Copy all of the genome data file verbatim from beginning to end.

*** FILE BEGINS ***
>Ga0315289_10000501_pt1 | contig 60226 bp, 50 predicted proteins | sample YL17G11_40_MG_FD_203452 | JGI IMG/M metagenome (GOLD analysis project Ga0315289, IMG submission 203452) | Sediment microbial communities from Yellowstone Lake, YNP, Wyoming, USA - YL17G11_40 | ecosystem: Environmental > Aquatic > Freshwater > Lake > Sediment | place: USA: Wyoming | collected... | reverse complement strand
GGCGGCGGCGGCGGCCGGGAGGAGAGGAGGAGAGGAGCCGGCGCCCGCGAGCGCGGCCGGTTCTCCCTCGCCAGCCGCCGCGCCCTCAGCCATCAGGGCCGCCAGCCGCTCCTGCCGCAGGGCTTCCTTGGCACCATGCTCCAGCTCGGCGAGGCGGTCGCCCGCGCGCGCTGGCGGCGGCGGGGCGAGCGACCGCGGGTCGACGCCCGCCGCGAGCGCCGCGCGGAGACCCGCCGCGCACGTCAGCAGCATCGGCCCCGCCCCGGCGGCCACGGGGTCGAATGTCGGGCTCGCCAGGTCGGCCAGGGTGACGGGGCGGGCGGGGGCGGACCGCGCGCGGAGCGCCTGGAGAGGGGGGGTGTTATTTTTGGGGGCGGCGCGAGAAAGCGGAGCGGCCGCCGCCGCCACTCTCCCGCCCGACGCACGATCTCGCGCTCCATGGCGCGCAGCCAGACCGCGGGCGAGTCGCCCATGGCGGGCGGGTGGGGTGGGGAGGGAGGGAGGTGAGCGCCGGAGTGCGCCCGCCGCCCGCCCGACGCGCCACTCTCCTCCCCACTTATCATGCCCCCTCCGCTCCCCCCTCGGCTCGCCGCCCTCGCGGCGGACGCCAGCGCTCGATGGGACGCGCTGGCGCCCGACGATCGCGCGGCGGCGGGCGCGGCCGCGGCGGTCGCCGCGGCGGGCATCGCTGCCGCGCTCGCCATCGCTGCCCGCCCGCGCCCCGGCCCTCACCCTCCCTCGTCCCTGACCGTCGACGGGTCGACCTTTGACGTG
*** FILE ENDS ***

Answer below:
>Ga0315289_10000501_pt1 | contig 60226 bp, 50 predicted proteins | sample YL17G11_40_MG_FD_203452 | JGI IMG/M metagenome (GOLD analysis project Ga0315289, IMG submission 203452) | Sediment microbial communities from Yellowstone Lake, YNP, Wyoming, USA - YL17G11_40 | ecosystem: Environmental > Aquatic > Freshwater > Lake > Sediment | place: USA: Wyoming | collected... | reverse complement strand
GGCGGCGGCGGCGGCCGGGAGGAGAGGAGGAGAGGAGCCGGCGCCCGCGAGCGCGGCCGGTTCTCCCTCGCCAGCCGCCGCGCCCTCAGCCATCAGGGCCGCCAGCCGCTCCTGCCGCAGGGCTTCCTTGGCACCATGCTCCAGCTCGGCGAGGCGGTCGCCCGCGCGCGCTGGCGGCGGCGGGGCGAGCGACCGCGGGTCGACGCCCGCCGCGAGCGCCGCGCGGAGACCCGCCGCGCACGTCAGCAGCATCGGCCCCGCCCCGGCGGCCACGGGGTCGAATGTCGGGCTCGCCAGGTCGGCCAGGGTGACGGGGCGGGCGGGGGCGGACCGCGCGCGGAGCGCCTGGAGAGGGGGGGTGTTATTTTTGGGGGCGGCGCGAGAAAGCGGAGCGGCCGCCGCCGCCACTCTCCCGCCCGACGCACGATCTCGCGCTCCATGGCGCGCAGCCAGACCGCGGGCGAGTCGCCCATGGCGGGCGGGTGGGGTGGGGAGGGAGGGAGGTGAGCGCCGGAGTGCGCCCGCCGCCCGCCCGACGCGCCACTCTCCTCCCCACTTATCATGCCCCCTCCGCTCCCCCCTCGGCTCGCCGCCCTCGCGGCGGACGCCAGCGCTCGATGGGACGCGCTGGCGCCCGACGATCGCGCGGCGGCGGGCGCGGCCGCGGCGGTCGCCGCGGCGGGCATCGCTGCCGCGCTCGCCATCGCTGCCCGCCCGCGCCCCGGCCCTCACCCTCCCTCGTCCCTGACCGTCGACGGGTCGACCTTTGACGTG